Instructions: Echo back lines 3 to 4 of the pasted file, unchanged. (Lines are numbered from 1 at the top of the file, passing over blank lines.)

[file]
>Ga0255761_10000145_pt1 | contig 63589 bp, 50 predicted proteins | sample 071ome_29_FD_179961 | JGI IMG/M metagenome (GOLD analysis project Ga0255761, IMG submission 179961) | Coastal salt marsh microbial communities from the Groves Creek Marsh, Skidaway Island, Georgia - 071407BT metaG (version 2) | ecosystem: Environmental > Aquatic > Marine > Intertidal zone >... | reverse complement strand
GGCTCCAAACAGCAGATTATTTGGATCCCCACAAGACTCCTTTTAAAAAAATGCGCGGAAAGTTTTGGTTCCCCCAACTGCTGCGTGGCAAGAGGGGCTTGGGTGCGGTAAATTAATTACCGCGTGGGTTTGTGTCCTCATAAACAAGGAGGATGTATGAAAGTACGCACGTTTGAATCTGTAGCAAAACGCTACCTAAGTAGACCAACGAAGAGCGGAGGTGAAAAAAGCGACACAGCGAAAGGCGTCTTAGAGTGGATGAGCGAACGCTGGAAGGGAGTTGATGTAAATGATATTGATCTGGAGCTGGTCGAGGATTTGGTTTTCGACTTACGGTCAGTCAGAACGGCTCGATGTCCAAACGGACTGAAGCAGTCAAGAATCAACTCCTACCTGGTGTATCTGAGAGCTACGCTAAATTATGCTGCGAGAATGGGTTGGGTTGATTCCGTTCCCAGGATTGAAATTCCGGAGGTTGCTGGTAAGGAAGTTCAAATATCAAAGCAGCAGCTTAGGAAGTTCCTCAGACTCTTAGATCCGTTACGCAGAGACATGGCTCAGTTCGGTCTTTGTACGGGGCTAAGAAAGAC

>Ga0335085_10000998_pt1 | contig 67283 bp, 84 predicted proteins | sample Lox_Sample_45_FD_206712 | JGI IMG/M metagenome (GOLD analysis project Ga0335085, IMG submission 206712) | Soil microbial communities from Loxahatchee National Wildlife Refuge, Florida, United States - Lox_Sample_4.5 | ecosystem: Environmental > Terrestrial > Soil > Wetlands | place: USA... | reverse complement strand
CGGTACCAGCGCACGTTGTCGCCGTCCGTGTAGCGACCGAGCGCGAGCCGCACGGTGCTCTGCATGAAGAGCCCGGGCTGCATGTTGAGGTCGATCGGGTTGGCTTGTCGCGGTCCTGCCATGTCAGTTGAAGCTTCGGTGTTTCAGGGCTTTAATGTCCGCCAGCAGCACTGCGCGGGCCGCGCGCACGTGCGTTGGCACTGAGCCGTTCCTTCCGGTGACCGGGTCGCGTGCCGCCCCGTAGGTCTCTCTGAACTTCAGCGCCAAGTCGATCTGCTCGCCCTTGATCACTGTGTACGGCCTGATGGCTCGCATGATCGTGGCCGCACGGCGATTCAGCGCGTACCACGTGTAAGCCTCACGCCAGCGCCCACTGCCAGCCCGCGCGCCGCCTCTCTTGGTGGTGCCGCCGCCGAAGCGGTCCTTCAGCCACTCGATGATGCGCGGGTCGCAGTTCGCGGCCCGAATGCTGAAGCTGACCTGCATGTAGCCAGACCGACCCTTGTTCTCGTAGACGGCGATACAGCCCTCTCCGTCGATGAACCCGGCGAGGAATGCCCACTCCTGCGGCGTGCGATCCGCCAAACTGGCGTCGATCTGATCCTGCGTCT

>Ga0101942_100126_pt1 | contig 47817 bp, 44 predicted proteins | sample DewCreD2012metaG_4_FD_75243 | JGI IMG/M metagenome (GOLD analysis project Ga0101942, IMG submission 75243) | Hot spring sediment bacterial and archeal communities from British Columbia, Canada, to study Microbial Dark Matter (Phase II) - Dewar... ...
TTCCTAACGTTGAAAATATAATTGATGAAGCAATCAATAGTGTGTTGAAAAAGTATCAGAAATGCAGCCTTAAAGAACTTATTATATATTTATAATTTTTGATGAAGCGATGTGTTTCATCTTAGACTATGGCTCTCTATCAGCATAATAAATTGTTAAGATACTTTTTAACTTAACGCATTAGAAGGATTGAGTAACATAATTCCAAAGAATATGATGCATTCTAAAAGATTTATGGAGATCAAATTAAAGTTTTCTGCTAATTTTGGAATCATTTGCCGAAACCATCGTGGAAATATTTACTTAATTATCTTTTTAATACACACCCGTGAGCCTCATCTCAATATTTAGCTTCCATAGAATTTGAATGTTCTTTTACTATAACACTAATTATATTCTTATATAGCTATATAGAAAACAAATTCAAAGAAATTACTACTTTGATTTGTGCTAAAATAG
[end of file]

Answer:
>Ga0335085_10000998_pt1 | contig 67283 bp, 84 predicted proteins | sample Lox_Sample_45_FD_206712 | JGI IMG/M metagenome (GOLD analysis project Ga0335085, IMG submission 206712) | Soil microbial communities from Loxahatchee National Wildlife Refuge, Florida, United States - Lox_Sample_4.5 | ecosystem: Environmental > Terrestrial > Soil > Wetlands | place: USA... | reverse complement strand
CGGTACCAGCGCACGTTGTCGCCGTCCGTGTAGCGACCGAGCGCGAGCCGCACGGTGCTCTGCATGAAGAGCCCGGGCTGCATGTTGAGGTCGATCGGGTTGGCTTGTCGCGGTCCTGCCATGTCAGTTGAAGCTTCGGTGTTTCAGGGCTTTAATGTCCGCCAGCAGCACTGCGCGGGCCGCGCGCACGTGCGTTGGCACTGAGCCGTTCCTTCCGGTGACCGGGTCGCGTGCCGCCCCGTAGGTCTCTCTGAACTTCAGCGCCAAGTCGATCTGCTCGCCCTTGATCACTGTGTACGGCCTGATGGCTCGCATGATCGTGGCCGCACGGCGATTCAGCGCGTACCACGTGTAAGCCTCACGCCAGCGCCCACTGCCAGCCCGCGCGCCGCCTCTCTTGGTGGTGCCGCCGCCGAAGCGGTCCTTCAGCCACTCGATGATGCGCGGGTCGCAGTTCGCGGCCCGAATGCTGAAGCTGACCTGCATGTAGCCAGACCGACCCTTGTTCTCGTAGACGGCGATACAGCCCTCTCCGTCGATGAACCCGGCGAGGAATGCCCACTCCTGCGGCGTGCGATCCGCCAAACTGGCGTCGATCTGATCCTGCGTCT